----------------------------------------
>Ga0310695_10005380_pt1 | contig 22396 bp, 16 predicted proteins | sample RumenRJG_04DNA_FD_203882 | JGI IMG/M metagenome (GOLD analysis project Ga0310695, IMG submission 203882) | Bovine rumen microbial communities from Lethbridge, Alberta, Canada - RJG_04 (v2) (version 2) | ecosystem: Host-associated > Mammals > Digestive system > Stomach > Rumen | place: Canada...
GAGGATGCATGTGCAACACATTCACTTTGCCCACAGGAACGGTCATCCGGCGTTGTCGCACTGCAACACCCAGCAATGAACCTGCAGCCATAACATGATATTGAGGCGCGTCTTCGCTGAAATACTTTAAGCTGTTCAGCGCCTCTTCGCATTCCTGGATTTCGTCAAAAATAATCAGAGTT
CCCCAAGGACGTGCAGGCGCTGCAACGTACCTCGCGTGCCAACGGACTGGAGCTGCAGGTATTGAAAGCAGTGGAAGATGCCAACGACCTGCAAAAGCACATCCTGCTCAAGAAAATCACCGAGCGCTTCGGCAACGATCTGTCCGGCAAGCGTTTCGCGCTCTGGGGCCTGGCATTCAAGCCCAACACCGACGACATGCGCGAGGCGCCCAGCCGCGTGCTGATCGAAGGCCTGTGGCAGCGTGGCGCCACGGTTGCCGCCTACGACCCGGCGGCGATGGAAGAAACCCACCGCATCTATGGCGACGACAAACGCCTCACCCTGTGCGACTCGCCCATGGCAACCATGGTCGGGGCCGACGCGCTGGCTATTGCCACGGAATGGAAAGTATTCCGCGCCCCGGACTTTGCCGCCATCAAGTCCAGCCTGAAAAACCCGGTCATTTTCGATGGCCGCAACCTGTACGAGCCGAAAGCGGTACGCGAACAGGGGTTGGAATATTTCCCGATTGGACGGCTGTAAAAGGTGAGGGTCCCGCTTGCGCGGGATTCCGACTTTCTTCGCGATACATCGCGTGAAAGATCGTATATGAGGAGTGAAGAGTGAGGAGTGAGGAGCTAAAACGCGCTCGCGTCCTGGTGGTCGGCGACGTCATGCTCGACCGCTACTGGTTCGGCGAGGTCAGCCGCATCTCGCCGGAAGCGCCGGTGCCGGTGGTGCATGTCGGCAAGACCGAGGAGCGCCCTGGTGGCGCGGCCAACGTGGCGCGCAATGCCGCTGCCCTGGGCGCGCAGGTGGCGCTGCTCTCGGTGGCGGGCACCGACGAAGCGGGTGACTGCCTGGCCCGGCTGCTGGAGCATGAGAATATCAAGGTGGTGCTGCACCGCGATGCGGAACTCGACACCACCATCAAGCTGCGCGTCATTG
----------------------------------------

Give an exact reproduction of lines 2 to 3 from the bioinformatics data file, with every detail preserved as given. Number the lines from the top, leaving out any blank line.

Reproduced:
GAGGATGCATGTGCAACACATTCACTTTGCCCACAGGAACGGTCATCCGGCGTTGTCGCACTGCAACACCCAGCAATGAACCTGCAGCCATAACATGATATTGAGGCGCGTCTTCGCTGAAATACTTTAAGCTGTTCAGCGCCTCTTCGCATTCCTGGATTTCGTCAAAAATAATCAGAGTT
CCCCAAGGACGTGCAGGCGCTGCAACGTACCTCGCGTGCCAACGGACTGGAGCTGCAGGTATTGAAAGCAGTGGAAGATGCCAACGACCTGCAAAAGCACATCCTGCTCAAGAAAATCACCGAGCGCTTCGGCAACGATCTGTCCGGCAAGCGTTTCGCGCTCTGGGGCCTGGCATTCAAGCCCAACACCGACGACATGCGCGAGGCGCCCAGCCGCGTGCTGATCGAAGGCCTGTGGCAGCGTGGCGCCACGGTTGCCGCCTACGACCCGGCGGCGATGGAAGAAACCCACCGCATCTATGGCGACGACAAACGCCTCACCCTGTGCGACTCGCCCATGGCAACCATGGTCGGGGCCGACGCGCTGGCTATTGCCACGGAATGGAAAGTATTCCGCGCCCCGGACTTTGCCGCCATCAAGTCCAGCCTGAAAAACCCGGTCATTTTCGATGGCCGCAACCTGTACGAGCCGAAAGCGGTACGCGAACAGGGGTTGGAATATTTCCCGATTGGACGGCTGTAAAAGGTGAGGGTCCCGCTTGCGCGGGATTCCGACTTTCTTCGCGATACATCGCGTGAAAGATCGTATATGAGGAGTGAAGAGTGAGGAGTGAGGAGCTAAAACGCGCTCGCGTCCTGGTGGTCGGCGACGTCATGCTCGACCGCTACTGGTTCGGCGAGGTCAGCCGCATCTCGCCGGAAGCGCCGGTGCCGGTGGTGCATGTCGGCAAGACCGAGGAGCGCCCTGGTGGCGCGGCCAACGTGGCGCGCAATGCCGCTGCCCTGGGCGCGCAGGTGGCGCTGCTCTCGGTGGCGGGCACCGACGAAGCGGGTGACTGCCTGGCCCGGCTGCTGGAGCATGAGAATATCAAGGTGGTGCTGCACCGCGATGCGGAACTCGACACCACCATCAAGCTGCGCGTCATTG